On the face of it the Irish Supreme Court’s decision in Minister for Justice v O’Conner  IESC 3 has no place on a blog focused on information law matters as they apply in Scotland and the wider United Kingdom. The case involves a European Arrest Warrant (EAW) issued by the United Kingdom and the surrender of the individual to the United Kingdom under that EAW. The Irish Supreme Court has granted leave to Mr. O’Connor to appeal to it; this is so that a reference can to be made to the Court of Justice of the European Union. The context of that reference is the giving of notice by the United Kingdom under Article 50 of the Treaty on the European Union and that as a consequence the United Kingdom will leave the European Union.
It is not obvious what this has to do with information law at all; however, it might well have an impact upon the flow of personal data between the United Kingdom and the European Union.
The UK Government has identified a number of ‘red lines’ in its negotiations with the European Union; one of those red lines is that the Charter of Fundamental Rights of the European Union will cease to apply to the United Kingdom when it leaves the European Union. All of the public statements which have been made by Ministers is suggestive that the Charter will not be incorporated into UK domestic law and it will not agree to a treaty with the European Union which continues its application. Whether or not that is the case at the end of the day remains to be seen; however, it is creating uncertainty.
My initial thoughts on this case are that it could be significant beyond the question of extradition under the EAW scheme. From a reading of the judgment of the Irish Supreme Court, it is clear that there are fundamental issues of European Union Law to be addressed in this reference.
It is a consequence of the operation of Article 50 that at the end of the two year period provided for therein that the treaties cease to apply to the leaving State (subject to an agreement to extend the Article 50 period or any agreement between the EU and the leaving state which continues the application of EU law). At its most basic, it means that European Union Law ceases to apply to the leaving state. This is a very real problem and is the reason for the European Union (Withdrawal) Bill, which has its aim to ensure that the domestic statute book works and certainty is given as to what the law in the United Kingdom is.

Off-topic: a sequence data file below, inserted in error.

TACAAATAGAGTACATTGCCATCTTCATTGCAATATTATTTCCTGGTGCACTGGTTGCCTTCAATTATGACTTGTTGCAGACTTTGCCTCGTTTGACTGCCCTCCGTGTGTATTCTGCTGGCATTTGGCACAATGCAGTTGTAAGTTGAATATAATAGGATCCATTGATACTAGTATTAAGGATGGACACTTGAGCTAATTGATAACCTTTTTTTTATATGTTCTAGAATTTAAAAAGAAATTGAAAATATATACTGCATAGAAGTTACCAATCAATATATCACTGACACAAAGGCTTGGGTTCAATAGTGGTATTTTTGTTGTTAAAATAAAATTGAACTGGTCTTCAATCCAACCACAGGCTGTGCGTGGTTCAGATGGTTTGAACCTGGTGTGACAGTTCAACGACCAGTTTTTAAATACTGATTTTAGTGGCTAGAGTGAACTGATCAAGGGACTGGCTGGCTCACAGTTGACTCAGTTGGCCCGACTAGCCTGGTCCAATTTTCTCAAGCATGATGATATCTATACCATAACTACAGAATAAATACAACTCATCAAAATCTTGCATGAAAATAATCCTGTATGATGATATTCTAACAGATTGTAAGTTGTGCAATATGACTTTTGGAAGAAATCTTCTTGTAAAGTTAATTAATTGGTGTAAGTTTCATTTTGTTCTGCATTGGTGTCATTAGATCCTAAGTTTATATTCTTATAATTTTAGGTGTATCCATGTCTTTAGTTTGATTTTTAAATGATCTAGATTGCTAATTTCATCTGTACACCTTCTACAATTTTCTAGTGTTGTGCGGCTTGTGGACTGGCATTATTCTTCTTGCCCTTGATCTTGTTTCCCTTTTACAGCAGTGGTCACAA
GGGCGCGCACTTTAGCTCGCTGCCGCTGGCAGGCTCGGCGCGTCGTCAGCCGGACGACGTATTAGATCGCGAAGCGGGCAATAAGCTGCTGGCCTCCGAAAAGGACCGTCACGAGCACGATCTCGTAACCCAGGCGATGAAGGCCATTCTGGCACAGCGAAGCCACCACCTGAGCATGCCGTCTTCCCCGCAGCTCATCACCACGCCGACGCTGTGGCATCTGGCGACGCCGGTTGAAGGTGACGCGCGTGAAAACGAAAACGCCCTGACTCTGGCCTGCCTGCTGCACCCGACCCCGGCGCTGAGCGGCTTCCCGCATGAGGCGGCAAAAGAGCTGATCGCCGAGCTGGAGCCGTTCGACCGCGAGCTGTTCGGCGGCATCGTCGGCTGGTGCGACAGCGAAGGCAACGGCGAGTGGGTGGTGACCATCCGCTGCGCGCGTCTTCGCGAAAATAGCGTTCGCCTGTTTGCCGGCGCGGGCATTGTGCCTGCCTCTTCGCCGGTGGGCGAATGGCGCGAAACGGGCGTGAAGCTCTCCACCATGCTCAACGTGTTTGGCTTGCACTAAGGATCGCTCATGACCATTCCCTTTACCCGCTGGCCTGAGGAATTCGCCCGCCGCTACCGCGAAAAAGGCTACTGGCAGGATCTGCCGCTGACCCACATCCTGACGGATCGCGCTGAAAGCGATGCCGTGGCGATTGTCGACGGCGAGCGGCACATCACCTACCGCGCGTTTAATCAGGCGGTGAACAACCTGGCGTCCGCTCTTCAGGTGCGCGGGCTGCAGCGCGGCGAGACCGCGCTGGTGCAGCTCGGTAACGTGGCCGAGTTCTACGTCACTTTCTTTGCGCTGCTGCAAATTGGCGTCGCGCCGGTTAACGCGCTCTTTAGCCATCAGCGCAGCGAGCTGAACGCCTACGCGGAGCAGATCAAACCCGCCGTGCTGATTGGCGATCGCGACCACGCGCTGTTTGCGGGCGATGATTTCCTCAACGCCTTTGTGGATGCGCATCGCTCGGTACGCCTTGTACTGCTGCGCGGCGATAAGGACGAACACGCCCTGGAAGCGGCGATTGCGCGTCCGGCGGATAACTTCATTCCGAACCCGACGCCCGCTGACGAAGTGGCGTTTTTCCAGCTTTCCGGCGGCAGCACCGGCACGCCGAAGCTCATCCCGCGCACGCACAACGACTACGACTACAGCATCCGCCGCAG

So, what precisely does this have to do with information law? Articles 44-50 of the General Data Protection Regulation deal with transfers to third countries; a third country being a country which is outside of the Union. Upon Brexit the United Kingdom will be outside of the Union and the flow of personal data from controllers and processors inside of the Union to controllers and processors in the United Kingdom will need to be in compliance with Articles 44-50 of the GDPR.
What most people in the data protection world are hoping for is that the United Kingdom will get a favourable adequacy decision from the European Commission; which will enable the free flow of personal data between the Union and the United Kingdom on much the same basis as it is presently while the United Kingdom remains part of the European Union. However, many are sceptical as to whether the United Kingdom will be successful in gaining such a decision; it may not be enough simply to show that the GDPR still forms part of UK domestic law, but that is a topic for another blog post.
What appears to be the underlying issue in the reference being made by the Irish Supreme Court, is whether a person can be surrendered to the United Kingdom under a EAW while there is uncertainty about what the arrangements will be after Brexit in terms of that citizen’s rights under European Union Law. The Charter of Fundamental Rights of the European Union features a number of times in the judgment and seems to be one of the areas of EU law that is at issue (and Article 8 of the Charter guarantees rights to the protection of personal data).
It seems to me that if the opinion issued by the Court of Justice of the European Union in respect of the reference made is in any way supportive of Mr. O’Connor’s position, it could raise questions not only about personal data transferred between the Union and the UK post-Brexit; but also about personal data which is transferred pre-Brexit and which will continue to be processed in the United Kingdom post-Brexit.
This reference to the Court of Justice of the European Union is certainly one that data protection professionals ought to be keeping an eye on; it has the potential to cause severe headaches for controllers and processors who rely on personal data coming in from the other 27 members of the European Union.